Duncan Green, Managing Partner leading property, construction and infrastructure consultancy Pick Everard, said: “I am pleased to hear that Mr Hammond has announced a £695M initiative to help small firms hire apprentices. I believe that apprenticeships for both males and females in construction are crucial to the future of the industry, especially because of the skills gap, and training needs to remain a top priority if we’re to see real change in the UK’s infrastructure. Essentially, skills and training are how we will see the high wage, high skill economy of the future.”
Reacting to the Budget statement, Recruitment & Employment Confederation (REC) chief executive Neil Carberry says: “Businesses across the country will welcome the pro-enterprise tone taken by the Chancellor this afternoon. While we would have liked to see more on reforming the Apprenticeship Levy to allow the training of temporary workers, delaying changes in taxation for private sector contractors is a big win for business. This was the main thing the REC wanted from the Budget as it maintains access to short-notice skills and expertise at a vital time. We’re delighted the Chancellor has listened.”
Responding to the announcement that an additional £420M is available to tackle pot hole and minor works repairs, Rick Green, Chairman, Asphalt Industry Alliance, said: “The additional funds announced today will go some way towards tackling the annual shortfall local authorities have in their highway maintenance budgets, but remains significantly less than the £1.5Bn extra a year we believe is needed to bring local roads up to target conditions so that they can be maintained in a cost-effective way in the future.”
“Whilst today’s announcement recognises the important role local roads play in supporting the economy and keeping communities connected, it is not enough to stop the on-going decline of the local road network caused as a result of years of underfunding. Hopefully, it is a welcome first step towards sustained annual increases in local road maintenance funding.”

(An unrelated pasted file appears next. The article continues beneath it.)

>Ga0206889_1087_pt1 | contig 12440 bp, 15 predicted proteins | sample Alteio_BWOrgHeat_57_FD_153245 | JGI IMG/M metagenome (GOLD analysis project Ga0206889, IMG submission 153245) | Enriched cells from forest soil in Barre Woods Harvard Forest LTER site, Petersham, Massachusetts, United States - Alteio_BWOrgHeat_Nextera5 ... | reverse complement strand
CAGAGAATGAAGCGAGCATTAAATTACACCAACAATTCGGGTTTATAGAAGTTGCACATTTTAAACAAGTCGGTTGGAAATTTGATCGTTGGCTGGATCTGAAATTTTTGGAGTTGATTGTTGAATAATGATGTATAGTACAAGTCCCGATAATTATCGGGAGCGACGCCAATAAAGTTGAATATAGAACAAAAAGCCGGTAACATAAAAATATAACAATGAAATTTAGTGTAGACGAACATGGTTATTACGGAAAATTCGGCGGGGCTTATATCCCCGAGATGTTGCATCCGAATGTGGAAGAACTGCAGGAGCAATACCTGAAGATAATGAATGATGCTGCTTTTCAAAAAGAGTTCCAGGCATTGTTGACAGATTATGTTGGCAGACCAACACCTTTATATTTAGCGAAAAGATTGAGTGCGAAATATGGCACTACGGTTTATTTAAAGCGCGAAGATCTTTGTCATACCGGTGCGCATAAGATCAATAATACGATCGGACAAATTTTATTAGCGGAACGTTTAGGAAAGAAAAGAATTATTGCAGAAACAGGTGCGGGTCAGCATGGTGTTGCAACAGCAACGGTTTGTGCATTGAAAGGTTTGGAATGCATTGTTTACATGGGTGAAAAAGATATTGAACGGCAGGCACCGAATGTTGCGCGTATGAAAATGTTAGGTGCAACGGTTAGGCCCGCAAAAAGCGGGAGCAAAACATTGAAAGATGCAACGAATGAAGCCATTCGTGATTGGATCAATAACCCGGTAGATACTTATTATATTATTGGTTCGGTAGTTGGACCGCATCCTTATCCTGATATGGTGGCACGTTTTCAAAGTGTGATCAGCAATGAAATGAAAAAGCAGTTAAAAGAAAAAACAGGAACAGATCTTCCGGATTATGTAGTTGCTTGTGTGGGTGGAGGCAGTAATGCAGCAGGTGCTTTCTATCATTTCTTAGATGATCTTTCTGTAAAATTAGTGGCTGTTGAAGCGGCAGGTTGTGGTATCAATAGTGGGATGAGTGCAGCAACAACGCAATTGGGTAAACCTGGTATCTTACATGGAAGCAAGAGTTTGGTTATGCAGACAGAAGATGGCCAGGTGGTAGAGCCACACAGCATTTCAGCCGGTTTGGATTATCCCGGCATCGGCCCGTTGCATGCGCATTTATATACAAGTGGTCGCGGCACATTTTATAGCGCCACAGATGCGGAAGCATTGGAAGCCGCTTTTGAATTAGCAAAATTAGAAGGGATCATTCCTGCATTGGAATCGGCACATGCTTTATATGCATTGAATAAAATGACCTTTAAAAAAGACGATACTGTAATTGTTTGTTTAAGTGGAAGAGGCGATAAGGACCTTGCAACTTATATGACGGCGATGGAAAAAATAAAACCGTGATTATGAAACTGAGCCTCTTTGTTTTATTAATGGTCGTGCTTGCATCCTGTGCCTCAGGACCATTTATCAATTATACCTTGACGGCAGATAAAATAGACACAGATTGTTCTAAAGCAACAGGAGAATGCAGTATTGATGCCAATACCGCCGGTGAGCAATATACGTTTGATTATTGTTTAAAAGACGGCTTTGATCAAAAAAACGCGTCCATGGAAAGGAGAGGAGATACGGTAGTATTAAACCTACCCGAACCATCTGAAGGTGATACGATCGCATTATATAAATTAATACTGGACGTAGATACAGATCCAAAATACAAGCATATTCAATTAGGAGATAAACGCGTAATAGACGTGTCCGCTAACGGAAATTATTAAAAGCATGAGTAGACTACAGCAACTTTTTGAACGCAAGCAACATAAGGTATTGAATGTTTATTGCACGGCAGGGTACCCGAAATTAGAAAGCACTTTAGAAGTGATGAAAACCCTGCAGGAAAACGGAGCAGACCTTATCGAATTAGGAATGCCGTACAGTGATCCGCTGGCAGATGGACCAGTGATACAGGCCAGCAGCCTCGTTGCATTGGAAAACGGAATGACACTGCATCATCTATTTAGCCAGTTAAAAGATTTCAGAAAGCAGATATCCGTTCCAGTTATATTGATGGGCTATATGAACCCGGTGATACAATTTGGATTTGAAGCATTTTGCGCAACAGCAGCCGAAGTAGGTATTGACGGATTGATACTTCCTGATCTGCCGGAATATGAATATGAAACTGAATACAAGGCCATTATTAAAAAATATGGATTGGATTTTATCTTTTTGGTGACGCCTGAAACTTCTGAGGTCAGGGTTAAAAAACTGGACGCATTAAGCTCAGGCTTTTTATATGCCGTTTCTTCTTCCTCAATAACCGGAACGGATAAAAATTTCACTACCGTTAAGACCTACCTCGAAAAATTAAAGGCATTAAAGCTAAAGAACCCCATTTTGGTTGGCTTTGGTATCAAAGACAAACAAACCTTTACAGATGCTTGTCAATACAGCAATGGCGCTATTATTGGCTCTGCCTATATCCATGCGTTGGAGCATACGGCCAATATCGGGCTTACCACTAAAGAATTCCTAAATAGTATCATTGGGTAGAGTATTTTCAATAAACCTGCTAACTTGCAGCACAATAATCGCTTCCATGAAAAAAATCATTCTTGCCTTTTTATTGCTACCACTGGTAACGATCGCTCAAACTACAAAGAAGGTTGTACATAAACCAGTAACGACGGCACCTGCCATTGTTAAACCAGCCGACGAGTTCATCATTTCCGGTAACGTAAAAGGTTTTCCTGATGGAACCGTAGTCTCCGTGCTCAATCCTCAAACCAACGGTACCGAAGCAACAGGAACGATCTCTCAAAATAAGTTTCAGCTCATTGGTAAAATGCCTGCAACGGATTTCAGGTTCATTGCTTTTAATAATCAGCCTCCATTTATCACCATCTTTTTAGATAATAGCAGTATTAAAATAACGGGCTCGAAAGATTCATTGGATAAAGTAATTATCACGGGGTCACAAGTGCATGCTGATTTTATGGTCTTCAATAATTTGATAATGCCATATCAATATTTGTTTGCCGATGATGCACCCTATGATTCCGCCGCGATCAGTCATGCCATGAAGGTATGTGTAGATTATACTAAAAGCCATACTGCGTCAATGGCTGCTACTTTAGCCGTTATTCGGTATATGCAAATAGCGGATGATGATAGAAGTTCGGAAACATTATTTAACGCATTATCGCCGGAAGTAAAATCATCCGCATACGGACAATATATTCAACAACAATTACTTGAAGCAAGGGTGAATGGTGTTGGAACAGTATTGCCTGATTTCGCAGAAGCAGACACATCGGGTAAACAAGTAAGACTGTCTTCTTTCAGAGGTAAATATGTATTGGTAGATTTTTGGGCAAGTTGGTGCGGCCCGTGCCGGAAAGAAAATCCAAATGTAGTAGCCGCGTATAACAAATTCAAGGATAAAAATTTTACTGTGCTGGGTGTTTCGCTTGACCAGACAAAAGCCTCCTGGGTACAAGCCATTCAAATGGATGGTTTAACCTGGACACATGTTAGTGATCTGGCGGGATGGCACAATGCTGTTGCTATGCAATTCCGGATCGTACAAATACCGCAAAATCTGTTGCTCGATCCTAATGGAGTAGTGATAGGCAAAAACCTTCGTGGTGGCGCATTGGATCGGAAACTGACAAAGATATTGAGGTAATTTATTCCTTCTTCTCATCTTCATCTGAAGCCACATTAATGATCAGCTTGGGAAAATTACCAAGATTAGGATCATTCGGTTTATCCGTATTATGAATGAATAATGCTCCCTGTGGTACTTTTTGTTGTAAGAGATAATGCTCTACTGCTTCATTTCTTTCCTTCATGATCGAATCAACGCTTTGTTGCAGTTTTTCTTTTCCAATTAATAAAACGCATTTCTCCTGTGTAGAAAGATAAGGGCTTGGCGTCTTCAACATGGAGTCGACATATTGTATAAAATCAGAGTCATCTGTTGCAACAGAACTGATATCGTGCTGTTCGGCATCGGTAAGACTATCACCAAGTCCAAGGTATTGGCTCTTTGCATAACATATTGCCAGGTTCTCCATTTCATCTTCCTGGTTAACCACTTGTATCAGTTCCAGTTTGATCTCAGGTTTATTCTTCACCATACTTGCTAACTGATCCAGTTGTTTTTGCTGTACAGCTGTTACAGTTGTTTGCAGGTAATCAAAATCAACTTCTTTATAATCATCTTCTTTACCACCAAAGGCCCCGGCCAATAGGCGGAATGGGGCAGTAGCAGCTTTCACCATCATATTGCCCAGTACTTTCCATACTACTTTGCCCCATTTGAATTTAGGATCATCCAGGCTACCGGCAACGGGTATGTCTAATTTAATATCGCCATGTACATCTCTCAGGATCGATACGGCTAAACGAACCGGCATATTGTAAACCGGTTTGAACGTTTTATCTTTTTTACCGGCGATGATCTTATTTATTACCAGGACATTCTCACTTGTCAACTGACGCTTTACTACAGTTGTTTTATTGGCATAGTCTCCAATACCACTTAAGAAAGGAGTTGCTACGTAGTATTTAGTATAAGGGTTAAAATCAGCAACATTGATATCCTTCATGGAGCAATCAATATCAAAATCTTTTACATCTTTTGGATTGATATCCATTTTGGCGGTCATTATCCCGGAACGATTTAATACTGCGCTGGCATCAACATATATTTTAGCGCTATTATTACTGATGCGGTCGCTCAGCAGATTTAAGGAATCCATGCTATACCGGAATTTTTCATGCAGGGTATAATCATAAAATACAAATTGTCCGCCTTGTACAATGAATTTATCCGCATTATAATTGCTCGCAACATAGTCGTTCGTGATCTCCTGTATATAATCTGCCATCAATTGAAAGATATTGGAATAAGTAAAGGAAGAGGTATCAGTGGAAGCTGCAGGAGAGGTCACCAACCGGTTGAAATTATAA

While Christopher Snelling, Head of UK Policy, Freight Transport Association (FTA), commented: “The £420M announced in today’s Budget to repair potholes is a drop in the ocean when you consider that work that will cost more than £8Bn is needed to rectify years of under investment in our road network.”
Further infrastructure spend has been secured through the Northern Powerhouse Rail, £20M to develop a strategic outline business case for East West Rail and £291M to unlock 18,000 new homes in East London through improvements to the Docklands Light Railway.
Darren Caplan, Chief Executive of the Railway Industry Association (RIA), said: “On major projects, we welcome today’s commitment in the Budget for further funding to Northern Powerhouse Rail, East West Rail and the Docklands Light Railway, all of which are vital and will unlock economic growth, investment and jobs in different regions of the country. We urge the Government to move at similar speed on Crossrail 2, and to set out its response to the Independent Affordability Review as soon as possible, in order for the project to progress at pace.
“The Railway Industry Association (RIA) is concerned that the Government did not use this opportunity to deliver on the key asks of the rail industry, namely smoothing out ‘boom and bust’ rail funding, providing a visible pipeline of enhancements, ensuring electrification remains on the table when decarbonising the rail network, providing match-funding for rolling stock R&D in Control Period 6 and ensuring the Rail Review does not stall investment in the rail network.
“RIA will continue to campaign on these issues, and calls on the Government to engage with the industry to ensure the rail supply community can deliver the best rail network possible.”